The 'right to be forgotten' decision could threaten online content and compromise data. Chantelle Dietz investigates.
Bizarre, unfair and impossible to enforce – this is the initial reaction from the media industry to Google’s "right to be forgotten" ruling.
Sources at the tech giant admit they are already being bombarded with requests to remove personal data since the decision by the European Court of Justice on 13 May.
The ruling grants ordinary people the "right to be forgotten" by compelling Google to delete links to "irrelevant" and outdated personal information that appears from searching their name (not the content itself, however – this is safeguarded by data-protection laws).
With concern about data protection at an all-time high, the ruling has reignited the debate about privacy and freedom of speech.
"Why should Google alone be held responsible for content others are publishing?" Greg Shickle, the head of performance media at MEC, asks. "Especially seeing as the burden of enforcing this ruling will fall on Google, rather than those who are carrying these stories on their sites."
Google’s executive chairman, Eric Schmidt, was quick to denounce the decision, telling investors at the annual shareholder meeting on 14 May that the case involves "a collision between the right to be forgotten and the right to know" but that the balance is "wrong".
Another hurdle is how the ruling will be enforced with no legal framework or guidelines, not to mention the hefty price tag – the Ministry of Justice has estimated it could cost British businesses £360 million a year.
Jenny Kirby, the managing partner at Mindshare, calls the decision "bizarre": "You can’t possibly go back and edit all of the data that has been connected to by Google – it’s just impossible. I don’t know how it would ever keep up with demand."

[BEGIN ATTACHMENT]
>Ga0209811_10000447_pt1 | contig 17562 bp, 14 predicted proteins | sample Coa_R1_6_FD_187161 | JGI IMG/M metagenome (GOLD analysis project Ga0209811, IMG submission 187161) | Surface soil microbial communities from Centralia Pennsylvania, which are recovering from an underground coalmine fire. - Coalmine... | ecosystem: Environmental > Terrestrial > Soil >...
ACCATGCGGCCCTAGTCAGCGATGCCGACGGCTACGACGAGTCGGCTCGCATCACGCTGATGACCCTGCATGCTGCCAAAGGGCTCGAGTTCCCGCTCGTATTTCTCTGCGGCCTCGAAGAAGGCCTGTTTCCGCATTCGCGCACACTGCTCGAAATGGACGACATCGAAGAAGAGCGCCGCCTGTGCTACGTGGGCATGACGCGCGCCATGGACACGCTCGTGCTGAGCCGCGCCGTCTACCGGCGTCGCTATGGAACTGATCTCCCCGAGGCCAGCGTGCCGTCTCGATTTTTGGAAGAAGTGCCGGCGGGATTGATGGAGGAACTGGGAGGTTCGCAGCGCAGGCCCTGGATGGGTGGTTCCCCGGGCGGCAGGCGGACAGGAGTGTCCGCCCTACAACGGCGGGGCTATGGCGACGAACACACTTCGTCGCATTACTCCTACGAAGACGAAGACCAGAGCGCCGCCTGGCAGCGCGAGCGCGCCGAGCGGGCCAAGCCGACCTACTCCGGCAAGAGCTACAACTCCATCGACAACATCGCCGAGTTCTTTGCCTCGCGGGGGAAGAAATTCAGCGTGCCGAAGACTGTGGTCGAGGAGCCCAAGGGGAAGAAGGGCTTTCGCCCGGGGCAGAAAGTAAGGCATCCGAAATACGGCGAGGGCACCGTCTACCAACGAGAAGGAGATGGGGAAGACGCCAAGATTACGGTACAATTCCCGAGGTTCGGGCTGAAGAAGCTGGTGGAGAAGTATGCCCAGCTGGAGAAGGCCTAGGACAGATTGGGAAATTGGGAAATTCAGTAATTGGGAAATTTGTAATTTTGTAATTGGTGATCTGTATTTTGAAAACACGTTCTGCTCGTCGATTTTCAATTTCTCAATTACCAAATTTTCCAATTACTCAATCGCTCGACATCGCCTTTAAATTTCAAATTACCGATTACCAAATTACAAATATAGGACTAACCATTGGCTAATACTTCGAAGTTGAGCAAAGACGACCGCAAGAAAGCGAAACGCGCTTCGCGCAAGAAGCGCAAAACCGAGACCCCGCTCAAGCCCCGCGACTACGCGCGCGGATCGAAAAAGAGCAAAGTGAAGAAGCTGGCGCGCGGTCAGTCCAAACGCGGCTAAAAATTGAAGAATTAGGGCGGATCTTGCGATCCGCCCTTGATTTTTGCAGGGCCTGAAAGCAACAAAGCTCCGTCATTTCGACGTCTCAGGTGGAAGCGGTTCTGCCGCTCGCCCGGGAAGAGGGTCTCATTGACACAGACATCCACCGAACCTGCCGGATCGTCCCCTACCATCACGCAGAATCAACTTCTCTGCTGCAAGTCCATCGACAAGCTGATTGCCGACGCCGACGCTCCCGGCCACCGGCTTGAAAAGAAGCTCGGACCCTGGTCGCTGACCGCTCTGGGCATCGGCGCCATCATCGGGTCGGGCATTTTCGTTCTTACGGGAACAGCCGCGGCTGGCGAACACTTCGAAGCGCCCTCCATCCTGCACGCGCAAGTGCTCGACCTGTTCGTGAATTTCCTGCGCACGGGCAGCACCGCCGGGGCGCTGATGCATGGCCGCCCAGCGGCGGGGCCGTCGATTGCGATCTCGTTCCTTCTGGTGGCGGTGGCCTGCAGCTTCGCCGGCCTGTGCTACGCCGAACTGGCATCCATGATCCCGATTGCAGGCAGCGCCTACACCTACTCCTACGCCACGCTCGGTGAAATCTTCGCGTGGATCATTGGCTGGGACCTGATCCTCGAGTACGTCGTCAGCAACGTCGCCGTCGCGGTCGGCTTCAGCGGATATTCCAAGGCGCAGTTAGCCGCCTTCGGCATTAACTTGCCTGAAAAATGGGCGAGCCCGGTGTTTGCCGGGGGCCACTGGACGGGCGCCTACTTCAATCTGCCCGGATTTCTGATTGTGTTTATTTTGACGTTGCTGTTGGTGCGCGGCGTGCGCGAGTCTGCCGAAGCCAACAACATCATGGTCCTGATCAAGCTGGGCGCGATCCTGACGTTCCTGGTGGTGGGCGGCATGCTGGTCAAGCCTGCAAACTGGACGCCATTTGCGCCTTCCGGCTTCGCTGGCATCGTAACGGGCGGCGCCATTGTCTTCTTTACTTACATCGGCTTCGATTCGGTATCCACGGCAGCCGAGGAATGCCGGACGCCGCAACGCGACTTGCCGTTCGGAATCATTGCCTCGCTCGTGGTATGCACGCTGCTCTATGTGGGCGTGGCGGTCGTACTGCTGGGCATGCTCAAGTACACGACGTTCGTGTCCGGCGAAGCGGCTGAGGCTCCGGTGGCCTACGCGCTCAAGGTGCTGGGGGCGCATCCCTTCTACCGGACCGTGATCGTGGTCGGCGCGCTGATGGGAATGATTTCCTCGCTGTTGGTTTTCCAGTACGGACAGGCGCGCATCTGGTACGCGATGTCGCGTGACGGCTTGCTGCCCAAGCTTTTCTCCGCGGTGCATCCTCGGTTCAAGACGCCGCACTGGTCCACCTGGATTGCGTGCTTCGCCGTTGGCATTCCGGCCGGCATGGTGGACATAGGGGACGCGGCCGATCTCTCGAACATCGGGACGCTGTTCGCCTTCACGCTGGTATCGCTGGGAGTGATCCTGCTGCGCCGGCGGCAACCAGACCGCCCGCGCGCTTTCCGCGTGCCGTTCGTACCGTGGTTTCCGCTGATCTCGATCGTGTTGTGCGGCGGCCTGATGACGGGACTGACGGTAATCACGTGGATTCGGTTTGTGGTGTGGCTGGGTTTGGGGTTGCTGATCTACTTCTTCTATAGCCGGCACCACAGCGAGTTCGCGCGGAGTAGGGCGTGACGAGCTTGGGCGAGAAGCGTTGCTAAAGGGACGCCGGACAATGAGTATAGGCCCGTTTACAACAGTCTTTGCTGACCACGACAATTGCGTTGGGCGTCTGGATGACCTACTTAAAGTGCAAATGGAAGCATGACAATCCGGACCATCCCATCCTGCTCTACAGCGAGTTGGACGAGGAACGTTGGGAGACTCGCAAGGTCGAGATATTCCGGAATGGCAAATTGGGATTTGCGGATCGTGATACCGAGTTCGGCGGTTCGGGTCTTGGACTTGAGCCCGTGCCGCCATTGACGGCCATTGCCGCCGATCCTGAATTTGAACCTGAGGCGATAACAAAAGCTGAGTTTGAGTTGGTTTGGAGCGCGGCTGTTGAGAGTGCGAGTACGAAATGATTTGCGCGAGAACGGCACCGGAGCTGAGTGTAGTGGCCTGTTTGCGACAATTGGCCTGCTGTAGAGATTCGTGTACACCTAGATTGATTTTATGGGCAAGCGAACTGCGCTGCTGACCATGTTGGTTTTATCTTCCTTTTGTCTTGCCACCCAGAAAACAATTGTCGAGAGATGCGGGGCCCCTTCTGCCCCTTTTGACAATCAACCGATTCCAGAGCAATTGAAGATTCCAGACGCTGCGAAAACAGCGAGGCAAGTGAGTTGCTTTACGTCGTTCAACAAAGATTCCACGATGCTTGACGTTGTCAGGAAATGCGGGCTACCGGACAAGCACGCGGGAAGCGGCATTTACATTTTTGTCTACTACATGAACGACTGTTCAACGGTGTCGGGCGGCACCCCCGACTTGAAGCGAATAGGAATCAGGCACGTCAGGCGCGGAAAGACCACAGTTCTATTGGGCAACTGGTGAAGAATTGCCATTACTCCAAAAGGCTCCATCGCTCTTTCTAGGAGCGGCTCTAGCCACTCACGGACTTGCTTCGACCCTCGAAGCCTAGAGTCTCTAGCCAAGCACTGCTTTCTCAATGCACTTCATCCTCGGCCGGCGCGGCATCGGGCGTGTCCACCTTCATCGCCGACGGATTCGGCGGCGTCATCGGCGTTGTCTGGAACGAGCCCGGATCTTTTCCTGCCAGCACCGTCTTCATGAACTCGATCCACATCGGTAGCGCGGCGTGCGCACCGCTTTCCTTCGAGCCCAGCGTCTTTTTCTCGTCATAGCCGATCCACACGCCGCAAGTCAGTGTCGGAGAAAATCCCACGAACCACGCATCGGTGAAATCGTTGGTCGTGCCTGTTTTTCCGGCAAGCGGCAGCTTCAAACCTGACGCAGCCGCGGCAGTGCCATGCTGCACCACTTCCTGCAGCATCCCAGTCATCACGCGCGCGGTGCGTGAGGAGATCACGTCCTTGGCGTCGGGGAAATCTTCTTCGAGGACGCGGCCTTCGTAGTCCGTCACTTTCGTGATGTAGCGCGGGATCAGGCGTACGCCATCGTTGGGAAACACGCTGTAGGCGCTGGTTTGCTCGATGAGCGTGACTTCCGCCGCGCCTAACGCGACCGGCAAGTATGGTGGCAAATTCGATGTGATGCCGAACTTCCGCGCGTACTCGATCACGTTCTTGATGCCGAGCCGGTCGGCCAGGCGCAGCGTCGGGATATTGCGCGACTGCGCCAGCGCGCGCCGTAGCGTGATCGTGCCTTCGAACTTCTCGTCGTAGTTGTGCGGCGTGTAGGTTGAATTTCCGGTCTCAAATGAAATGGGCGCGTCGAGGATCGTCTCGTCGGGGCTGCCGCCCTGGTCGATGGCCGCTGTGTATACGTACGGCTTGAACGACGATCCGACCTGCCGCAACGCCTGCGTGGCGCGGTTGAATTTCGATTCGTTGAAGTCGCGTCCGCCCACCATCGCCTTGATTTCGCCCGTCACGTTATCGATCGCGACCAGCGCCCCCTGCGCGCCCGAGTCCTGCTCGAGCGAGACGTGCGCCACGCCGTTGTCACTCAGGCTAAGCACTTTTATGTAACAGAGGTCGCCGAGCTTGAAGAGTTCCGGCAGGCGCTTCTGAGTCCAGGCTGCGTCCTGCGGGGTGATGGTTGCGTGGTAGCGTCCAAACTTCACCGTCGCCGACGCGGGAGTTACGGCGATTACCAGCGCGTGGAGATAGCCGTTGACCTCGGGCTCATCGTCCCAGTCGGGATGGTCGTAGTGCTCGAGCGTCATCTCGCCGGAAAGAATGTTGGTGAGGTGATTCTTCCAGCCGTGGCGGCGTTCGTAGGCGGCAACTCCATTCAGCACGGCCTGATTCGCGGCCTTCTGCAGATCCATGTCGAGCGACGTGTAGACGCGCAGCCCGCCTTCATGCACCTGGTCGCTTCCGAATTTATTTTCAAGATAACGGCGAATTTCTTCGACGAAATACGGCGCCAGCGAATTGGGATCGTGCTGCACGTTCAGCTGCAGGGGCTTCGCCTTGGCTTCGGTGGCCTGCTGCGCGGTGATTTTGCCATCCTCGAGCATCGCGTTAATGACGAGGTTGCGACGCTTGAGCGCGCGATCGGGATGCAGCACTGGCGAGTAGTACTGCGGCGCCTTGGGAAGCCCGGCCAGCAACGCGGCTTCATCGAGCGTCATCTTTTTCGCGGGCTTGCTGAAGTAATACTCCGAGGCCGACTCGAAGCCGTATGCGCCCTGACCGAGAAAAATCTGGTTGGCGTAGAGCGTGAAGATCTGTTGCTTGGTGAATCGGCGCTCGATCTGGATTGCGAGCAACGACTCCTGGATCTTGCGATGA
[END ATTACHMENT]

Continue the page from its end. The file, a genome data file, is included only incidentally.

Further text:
Another fear among media owners and agencies is that data could be compromised if search engine censorship is enforced. "Data is the new online currency. It allows media agencies to be highly targeted with their media spends," Nick Drabicky, the head of bought media at iProspect, says. "If that data begins to be compromised or limited, that effectiveness could then begin to wane."
Agencies might think twice about the advice they offer clients when developing content online, Drabicky warns: "If Google can potentially be asked not to link something, then it could affect our strategy on social property."
As a precaution, brands may distance themselves from individuals to avoid "litigation by association", Adrian Nicholls, Geometry Global’s UK head of digital, suggests. "Could this signal the end to user-generated content and crowdsourced ideas?"
Publishers will enjoy the security of data-protection laws but may have concerns that links to legal but out-of-date content could be challenged or dropped from search rankings. A Guardian spokesperson typified the cautious reaction: "We’re studying the judgment of the ECJ and the possible consequences it may have both on public-interest journalism and freedom of expression."
For the tech giant whose mission is to "organise the world’s information and make it universally accessible and useful", it is little wonder that the implications of last week’s ruling, which cannot be appealed, has made its head spin.
This article was first published on